Scientists Gain More New Understanding of Adult Stem Cell Regulation
By Jennifer Kelly, Innovations Report, August 8, 2007
An important mechanism for controlling the behavior of adult stem cells has been discovered by scientists at the Forsyth Institute.
Involved in cell-to-cell communication, the proteins in the flatworm, planaria, are play a novel role as researchers have observed. The nature of the messages that control stem cell regulation may be better understood by scientists because of this research. An example would be a message that maintains and instructs a stem cell to specialize and differentiate into a needed type of cell such as a heart cell or a lung cell.
To molecularly dissect conserved stem cell regulatory mechanisms in vivo, planarians have been recognized as a great model system in recent years. Making them ideal for studying this process, planarians have powerful regeneration capabilities. In order to study regeneration and development, planarians and other animal models are used by the Forsyth team.
The August 16 issue of Development will publish the Forsyth team's research. This provides an important road map for learning about regeneration by highlighting the importance of direct cell-cell transfer of small molecules between stem cells and their neighbors explained the paper’s lead author, Néstor J. Oviedo, a postdoctoral fellow in the Forsyth Center for Regenerative and Developmental Biology.
“These findings suggest that similar mechanisms may be extraordinarily relevant for controlling the behavior of migratory, plastic cells. Further analysis in both planarians and in vertebrates will provide crucial opportunities for understanding what drives stem cell behavior and may help medical science identify novel therapeutic targets.”
During embryonic development, the left-right asymmetric positioning of the internal organs is determined by communication through gap-junctions (microscopic tunnels directly linking neighboring cells). This was observed by the Forsyth team previously. In this study, they turned to the role of gap junctional signals as regulators of adult stem cells in repair of injury.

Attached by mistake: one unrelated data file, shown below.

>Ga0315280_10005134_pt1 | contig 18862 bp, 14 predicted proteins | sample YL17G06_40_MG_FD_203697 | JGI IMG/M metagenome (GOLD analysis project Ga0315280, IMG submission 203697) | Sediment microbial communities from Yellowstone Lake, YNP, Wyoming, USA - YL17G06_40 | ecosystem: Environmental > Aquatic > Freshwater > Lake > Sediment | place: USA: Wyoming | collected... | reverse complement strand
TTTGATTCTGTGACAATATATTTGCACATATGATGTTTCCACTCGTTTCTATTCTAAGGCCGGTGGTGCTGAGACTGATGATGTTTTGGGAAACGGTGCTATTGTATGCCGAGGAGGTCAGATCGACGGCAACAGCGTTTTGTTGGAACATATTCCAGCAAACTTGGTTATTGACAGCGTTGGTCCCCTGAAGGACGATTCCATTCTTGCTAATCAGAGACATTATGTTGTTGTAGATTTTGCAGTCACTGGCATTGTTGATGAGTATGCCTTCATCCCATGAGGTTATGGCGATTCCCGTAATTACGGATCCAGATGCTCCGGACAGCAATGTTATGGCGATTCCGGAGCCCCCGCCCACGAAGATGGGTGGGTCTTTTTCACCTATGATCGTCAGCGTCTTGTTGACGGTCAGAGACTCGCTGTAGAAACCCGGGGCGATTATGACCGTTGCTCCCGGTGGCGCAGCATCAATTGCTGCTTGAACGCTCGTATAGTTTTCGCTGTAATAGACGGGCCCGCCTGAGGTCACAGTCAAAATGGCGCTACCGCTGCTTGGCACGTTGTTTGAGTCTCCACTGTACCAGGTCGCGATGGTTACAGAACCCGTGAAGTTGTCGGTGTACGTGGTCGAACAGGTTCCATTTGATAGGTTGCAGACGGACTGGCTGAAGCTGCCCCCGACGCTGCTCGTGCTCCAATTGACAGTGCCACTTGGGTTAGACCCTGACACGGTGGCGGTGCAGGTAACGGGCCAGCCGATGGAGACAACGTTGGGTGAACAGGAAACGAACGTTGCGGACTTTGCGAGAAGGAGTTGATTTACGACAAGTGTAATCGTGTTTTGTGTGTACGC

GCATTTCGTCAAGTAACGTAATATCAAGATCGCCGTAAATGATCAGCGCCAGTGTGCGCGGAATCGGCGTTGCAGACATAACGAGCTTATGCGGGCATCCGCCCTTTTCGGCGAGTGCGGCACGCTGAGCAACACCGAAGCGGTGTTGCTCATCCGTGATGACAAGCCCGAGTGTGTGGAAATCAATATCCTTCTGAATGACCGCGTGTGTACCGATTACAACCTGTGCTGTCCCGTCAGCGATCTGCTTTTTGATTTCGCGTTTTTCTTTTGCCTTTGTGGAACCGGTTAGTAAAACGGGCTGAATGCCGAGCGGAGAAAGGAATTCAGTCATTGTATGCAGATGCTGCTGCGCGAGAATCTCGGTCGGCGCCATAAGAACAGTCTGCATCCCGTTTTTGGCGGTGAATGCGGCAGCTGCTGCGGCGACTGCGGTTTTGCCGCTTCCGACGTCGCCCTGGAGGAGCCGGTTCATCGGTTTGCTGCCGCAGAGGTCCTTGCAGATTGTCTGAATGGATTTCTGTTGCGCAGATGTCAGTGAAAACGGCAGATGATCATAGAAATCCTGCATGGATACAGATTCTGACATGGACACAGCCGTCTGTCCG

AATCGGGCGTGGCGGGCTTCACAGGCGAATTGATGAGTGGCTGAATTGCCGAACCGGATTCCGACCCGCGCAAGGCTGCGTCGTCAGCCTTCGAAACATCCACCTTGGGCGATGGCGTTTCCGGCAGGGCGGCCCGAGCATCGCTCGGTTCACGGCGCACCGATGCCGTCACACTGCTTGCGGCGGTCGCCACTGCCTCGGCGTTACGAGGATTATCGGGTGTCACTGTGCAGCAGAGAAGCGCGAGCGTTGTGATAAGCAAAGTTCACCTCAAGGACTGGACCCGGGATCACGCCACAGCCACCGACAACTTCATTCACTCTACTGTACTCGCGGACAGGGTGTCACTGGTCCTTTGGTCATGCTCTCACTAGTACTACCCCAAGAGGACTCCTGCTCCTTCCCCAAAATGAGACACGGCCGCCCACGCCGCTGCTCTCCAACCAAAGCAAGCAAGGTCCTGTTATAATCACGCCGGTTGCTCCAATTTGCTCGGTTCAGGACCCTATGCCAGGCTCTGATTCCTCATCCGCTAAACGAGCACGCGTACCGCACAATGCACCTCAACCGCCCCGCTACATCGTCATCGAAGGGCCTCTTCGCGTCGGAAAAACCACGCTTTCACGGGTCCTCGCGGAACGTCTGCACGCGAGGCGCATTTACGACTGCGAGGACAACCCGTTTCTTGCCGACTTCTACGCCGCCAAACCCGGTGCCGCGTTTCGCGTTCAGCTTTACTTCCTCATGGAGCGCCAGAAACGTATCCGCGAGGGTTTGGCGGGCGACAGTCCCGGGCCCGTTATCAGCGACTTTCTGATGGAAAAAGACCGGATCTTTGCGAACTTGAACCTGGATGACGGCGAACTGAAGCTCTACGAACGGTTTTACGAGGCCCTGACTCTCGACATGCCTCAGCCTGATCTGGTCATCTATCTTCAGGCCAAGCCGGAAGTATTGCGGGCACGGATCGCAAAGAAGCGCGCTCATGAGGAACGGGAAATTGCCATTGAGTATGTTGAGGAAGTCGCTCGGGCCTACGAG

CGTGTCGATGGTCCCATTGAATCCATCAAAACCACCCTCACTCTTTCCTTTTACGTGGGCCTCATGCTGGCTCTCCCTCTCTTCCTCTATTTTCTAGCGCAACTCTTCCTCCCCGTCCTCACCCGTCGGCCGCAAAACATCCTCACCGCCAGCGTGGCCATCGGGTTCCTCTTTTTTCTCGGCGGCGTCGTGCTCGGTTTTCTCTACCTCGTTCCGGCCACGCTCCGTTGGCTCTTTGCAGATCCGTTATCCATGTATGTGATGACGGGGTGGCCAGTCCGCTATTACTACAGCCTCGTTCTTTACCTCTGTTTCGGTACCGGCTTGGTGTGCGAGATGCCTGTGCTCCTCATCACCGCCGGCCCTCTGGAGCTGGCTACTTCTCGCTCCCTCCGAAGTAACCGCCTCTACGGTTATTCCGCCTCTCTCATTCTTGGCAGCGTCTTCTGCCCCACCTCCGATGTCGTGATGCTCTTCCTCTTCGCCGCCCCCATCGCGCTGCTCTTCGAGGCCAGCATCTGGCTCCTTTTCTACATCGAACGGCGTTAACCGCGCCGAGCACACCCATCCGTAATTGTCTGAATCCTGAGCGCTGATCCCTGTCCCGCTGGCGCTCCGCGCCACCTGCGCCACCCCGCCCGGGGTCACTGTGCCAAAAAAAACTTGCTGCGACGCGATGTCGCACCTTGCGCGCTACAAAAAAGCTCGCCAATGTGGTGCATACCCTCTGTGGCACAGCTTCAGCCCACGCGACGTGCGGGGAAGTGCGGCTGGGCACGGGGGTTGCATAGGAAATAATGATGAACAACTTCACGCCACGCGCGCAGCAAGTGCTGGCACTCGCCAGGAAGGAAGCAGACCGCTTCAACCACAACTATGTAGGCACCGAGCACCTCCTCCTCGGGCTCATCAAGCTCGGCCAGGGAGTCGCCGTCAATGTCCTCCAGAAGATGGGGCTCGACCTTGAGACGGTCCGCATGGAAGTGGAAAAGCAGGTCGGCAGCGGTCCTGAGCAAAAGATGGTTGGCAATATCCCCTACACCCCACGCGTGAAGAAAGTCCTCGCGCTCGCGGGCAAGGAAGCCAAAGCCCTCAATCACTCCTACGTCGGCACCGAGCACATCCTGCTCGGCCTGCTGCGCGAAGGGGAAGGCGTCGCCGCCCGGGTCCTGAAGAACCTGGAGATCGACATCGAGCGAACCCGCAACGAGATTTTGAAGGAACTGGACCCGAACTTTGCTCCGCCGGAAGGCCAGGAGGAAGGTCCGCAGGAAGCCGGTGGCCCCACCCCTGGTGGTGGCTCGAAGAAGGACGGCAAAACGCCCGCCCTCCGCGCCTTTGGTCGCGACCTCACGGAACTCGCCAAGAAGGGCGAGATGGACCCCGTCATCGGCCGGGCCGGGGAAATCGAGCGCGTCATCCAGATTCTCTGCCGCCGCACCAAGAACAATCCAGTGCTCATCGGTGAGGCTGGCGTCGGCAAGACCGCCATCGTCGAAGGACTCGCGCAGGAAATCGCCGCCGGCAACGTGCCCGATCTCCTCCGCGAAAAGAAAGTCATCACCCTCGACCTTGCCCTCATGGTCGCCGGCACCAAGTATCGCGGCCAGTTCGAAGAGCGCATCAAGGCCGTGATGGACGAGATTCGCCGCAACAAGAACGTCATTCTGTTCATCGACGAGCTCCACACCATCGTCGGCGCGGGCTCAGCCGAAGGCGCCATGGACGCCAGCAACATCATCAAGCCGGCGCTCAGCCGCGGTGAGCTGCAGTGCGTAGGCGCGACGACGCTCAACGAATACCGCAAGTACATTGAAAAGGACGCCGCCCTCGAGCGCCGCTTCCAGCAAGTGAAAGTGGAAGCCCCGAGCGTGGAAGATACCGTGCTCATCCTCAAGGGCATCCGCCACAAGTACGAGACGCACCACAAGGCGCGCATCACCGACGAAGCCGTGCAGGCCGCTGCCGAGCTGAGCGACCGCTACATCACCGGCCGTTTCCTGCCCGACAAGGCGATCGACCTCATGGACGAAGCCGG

As crucial signals that determine behavior of adult stem cells in vivo, Drs. Oviedo and Levin focused on direct cell-cell transfer of small molecules and ions. Suggesting that gap junction-permeable signals are necessary to maintain tissue regeneration and stem cell state, they were able to show that the adult stem cell pool disappeared along with the regenerative capabilities when one of many specific gap junction channel types was abolished.
Promoting gap junction-mediated signaling as a new and tractable control point for adult, somatic cell regulation, this research demonstrates a novel role for gap-junction proteins.
The secreted protein factors that control embryonic stem cell differentiation has been the focus of the most recent work in the stem cell field. However, adult/somatic stem cell behavior in vivo or in organ regeneration has never been functionally linked to a specific gap junction protein before. This work demonstrates that gap junction channels providing direct cell-to-cell communication are a critical component for development and normal physiology.